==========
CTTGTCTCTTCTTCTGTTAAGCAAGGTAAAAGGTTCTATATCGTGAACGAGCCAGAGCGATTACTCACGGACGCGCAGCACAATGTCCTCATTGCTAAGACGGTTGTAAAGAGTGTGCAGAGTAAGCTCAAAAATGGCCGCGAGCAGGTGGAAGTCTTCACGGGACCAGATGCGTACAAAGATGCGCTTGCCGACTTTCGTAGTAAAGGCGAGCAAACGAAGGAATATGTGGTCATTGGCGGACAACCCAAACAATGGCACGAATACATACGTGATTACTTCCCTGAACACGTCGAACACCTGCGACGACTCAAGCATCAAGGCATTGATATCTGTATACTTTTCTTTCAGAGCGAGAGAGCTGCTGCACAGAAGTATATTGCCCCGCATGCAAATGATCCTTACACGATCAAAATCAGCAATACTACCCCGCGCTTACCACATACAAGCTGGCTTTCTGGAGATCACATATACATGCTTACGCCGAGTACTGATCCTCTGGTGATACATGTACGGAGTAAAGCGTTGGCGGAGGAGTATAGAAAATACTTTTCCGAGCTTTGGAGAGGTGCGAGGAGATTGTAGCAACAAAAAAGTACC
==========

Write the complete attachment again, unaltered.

CTTGTCTCTTCTTCTGTTAAGCAAGGTAAAAGGTTCTATATCGTGAACGAGCCAGAGCGATTACTCACGGACGCGCAGCACAATGTCCTCATTGCTAAGACGGTTGTAAAGAGTGTGCAGAGTAAGCTCAAAAATGGCCGCGAGCAGGTGGAAGTCTTCACGGGACCAGATGCGTACAAAGATGCGCTTGCCGACTTTCGTAGTAAAGGCGAGCAAACGAAGGAATATGTGGTCATTGGCGGACAACCCAAACAATGGCACGAATACATACGTGATTACTTCCCTGAACACGTCGAACACCTGCGACGACTCAAGCATCAAGGCATTGATATCTGTATACTTTTCTTTCAGAGCGAGAGAGCTGCTGCACAGAAGTATATTGCCCCGCATGCAAATGATCCTTACACGATCAAAATCAGCAATACTACCCCGCGCTTACCACATACAAGCTGGCTTTCTGGAGATCACATATACATGCTTACGCCGAGTACTGATCCTCTGGTGATACATGTACGGAGTAAAGCGTTGGCGGAGGAGTATAGAAAATACTTTTCCGAGCTTTGGAGAGGTGCGAGGAGATTGTAGCAACAAAAAAGTACC